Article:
> because A has no way of knowing if his ACK (eg packet 3) was lost or
    > not.


    There is no reason A should ACK a duplicate packet.

    A certainly does have a way if knowing if his SYN/ACK was lost or not.
    He assumes it's lost if his ack timer runs out. In the absence of
    selective ACK, nothing the other side can send him proves his packet
    is lost. Only the expiration of a timer does that.

    >*The only valid reason I can see for A not responding to #4 (or
    > subsequent retransmissions of B's SYN|ACKs) would be if they were
    > corrupt (bad checksum) or if perhaps the ostensibly retransmitted ISN
    > were wrong.


    They're duplicates. They contain no new information. It would be an
    error to respond to them.

    DS

  10. Re: Three Way handshake Q:

    Jim,
    I am seeing a slight variation of what you are seeing - the 'ACK' are
    not retransmitted... (packets 5,7 are missing).

    >> Client Server
    >>
    >> 1 ------SYN------>
    >> 2 <---SYN,ACK-----
    >> 3 ------ACK------> (so far so good)
    >> 4 <---SYN,ACK----- (huh?)
    >> 5 ------ACK------> dup of frame 3 according to wireshark
    >> 6 <---SYN,ACK-----
    >> 7 ------ACK------> dup of frame 3
    >> .
    >> .
    >> .
    >> ad nauseum, at ever increasing delays between packets

    >
    > What OS is the OP of the "Three Way handshake Q:" thread running?


    linux - will check the kernel version and post it later...

  11. Re: Three Way handshake Q:

    David Schwartz wrote:
    >
    > They're duplicates. They contain no new information. It would be an
    > error to respond to them.


    are you suggesting the following sequence:

    A B
    ---- SYN --->
    <--SYN+ACK---
    ---- ACK ---->
    ....
    <--SYN+ACK---
    <--SYN+ACK---
    ....

    --- ACK ---->


  12. Re: Three Way handshake Q:

    On Oct 3, 2:37*pm, Rick Jones wrote:

    > The only valid reason I can see for A not responding to #4 (or
    > subsequent retransmissions of B's SYN|ACKs) would be if they were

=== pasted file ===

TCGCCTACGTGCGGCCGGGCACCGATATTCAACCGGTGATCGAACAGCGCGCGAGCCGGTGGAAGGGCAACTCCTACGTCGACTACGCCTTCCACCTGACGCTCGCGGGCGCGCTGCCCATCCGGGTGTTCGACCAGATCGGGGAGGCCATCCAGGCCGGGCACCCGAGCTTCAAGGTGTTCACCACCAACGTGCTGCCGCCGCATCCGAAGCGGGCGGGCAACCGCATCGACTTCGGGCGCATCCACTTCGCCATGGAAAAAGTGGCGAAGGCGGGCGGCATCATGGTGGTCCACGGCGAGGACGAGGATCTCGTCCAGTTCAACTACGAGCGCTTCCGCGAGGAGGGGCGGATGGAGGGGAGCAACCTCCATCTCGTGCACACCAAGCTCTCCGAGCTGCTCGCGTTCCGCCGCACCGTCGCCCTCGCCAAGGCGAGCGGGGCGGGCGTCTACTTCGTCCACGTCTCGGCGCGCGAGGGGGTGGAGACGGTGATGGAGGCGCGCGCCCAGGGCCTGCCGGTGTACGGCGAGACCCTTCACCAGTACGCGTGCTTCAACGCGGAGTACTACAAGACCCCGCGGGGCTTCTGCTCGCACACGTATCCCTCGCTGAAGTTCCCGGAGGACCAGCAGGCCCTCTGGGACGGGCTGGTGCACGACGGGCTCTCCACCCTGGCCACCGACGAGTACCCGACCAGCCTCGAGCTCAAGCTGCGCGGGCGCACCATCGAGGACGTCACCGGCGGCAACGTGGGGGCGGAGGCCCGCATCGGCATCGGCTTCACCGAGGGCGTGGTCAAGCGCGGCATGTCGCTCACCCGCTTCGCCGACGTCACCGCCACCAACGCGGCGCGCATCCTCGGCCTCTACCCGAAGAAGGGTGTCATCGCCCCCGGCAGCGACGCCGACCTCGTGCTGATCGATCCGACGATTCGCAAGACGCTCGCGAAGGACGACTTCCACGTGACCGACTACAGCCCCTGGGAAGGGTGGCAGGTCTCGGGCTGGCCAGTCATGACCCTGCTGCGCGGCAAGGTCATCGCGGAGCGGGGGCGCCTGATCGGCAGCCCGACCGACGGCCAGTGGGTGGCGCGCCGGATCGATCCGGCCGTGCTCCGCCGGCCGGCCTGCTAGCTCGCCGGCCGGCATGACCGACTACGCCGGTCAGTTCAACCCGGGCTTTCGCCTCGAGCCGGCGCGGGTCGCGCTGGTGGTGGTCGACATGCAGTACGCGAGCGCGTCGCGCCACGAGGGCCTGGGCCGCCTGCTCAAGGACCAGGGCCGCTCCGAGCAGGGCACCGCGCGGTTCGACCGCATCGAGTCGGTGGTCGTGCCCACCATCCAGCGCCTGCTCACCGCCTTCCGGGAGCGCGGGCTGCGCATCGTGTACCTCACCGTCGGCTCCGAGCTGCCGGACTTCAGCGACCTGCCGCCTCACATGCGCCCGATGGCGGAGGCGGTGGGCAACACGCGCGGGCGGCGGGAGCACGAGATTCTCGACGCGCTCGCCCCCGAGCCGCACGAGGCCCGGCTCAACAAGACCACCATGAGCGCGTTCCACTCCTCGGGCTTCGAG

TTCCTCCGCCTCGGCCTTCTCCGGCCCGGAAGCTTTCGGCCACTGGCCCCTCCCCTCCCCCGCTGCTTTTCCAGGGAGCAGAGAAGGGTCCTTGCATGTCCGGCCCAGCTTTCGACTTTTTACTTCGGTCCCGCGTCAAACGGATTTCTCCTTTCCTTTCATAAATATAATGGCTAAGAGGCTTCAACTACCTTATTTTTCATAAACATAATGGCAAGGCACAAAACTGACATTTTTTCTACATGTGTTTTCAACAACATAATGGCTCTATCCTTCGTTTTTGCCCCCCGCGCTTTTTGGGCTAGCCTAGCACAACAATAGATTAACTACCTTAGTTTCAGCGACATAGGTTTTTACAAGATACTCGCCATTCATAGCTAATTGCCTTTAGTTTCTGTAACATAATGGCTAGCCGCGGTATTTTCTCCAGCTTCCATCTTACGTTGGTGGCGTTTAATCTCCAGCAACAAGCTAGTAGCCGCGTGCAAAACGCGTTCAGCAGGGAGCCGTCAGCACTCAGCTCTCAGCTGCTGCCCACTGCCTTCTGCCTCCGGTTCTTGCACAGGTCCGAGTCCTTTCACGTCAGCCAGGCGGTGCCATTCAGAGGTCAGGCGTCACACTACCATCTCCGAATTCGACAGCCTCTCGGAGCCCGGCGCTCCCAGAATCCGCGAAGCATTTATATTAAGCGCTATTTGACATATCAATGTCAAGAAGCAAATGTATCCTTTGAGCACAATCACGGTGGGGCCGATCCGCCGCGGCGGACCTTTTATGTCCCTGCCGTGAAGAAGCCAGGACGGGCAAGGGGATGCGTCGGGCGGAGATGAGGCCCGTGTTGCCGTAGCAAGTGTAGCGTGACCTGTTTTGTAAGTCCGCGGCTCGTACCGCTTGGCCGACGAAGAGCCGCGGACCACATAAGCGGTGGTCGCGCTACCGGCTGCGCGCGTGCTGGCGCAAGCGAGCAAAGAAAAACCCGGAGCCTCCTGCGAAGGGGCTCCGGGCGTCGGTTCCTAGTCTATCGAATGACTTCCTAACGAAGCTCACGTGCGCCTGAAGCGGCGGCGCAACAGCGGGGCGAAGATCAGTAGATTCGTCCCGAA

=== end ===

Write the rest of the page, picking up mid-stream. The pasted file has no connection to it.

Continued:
> corrupt (bad checksum) or if perhaps the ostensibly retransmitted ISN
    > were wrong.


    'A' wouldn't respond to #4 because it's a duplicate packet. It conveys
    no new information.

    'A' didn't know if its previous packet got through and it still
    doesn't. For all it knows, that packet could have been delayed on the
    network and the other side has already received its previous packet.

    The only way to conclude that a packet is lost, without selective ACK,
    is for our ACK timer to expire.

    DS

  13. Re: Three Way handshake Q:

    In article
    <92f116d6-24da-4a63-8fdb-ab1ea8eecc62@m3g2000hsc.googlegroups.com>,
    David Schwartz wrote:

    > On Oct 3, 2:37*pm, Rick Jones wrote:
    >
    > > Packet four repeated again and again sounded like B was retransmitting
    > > the SYN|ACK segment. *There was no mention of the retransmitted
    > > SYN|ACK's being ACKed by A. *However, A has to emit an ACK for next
    > > expected sequence number upon reciept of the retransmitted SYN|ACK
    > > because A has no way of knowing if his ACK (eg packet 3) was lost or
    > > not.

    >
    > There is no reason A should ACK a duplicate packet.
    >
    > A certainly does have a way if knowing if his SYN/ACK was lost or not.
    > He assumes it's lost if his ack timer runs out. In the absence of
    > selective ACK, nothing the other side can send him proves his packet
    > is lost. Only the expiration of a timer does that.


    When he retransmits it, he needs to find out if the retransmission was
    received. Which means the receiver has to ACK it. If you never
    acknowledge duplicates, a lost ACK can cause a connection failure.

    --
    Barry Margolin, barmar@alum.mit.edu
    Arlington, MA
    *** PLEASE don't copy me on replies, I'll read them in the group ***

  14. Re: Three Way handshake Q:

    On Oct 4, 2:47*pm, Ravi wrote:

    > are you suggesting the following sequence:
    >
    > A * * * * * * B
    > * ---- SYN --->
    > * <--SYN+ACK---
    > * ---- ACK ---->
    > ...
    > * <--SYN+ACK---
    > * <--SYN+ACK---
    > ...
    >
    > * --- ACK ---->


    Exactly. But here's the strange thing: B's timeout should be about the
    same as A's timeout. So I can't understand why B would be sending so
    many retransmissions before A sent a single one.

    Perhaps someone messed with the TCP timers (most likely on B) without
    understanding the consequences? That might cause B to think packets
    are lost that actually are not lost, resulting in spurious
    retransmissions.

    In any event, the retransmissions are spurious, though harmless. A has
    to determine that its packet dropped and B can't help it.

    What's the time frame for these packets? How quickly is B
    retransmitting? How long does A sit there without sending a packet?

    DS

  15. Re: Three Way handshake Q:

    On Oct 5, 4:40*am, Barry Margolin wrote:

    > When he retransmits it, he needs to find out if the retransmission was
    > received. *Which means the receiver has to ACK it. *If you never
    > acknowledge duplicates, a lost ACK can cause a connection failure.


    Wow, you are correct.

    DS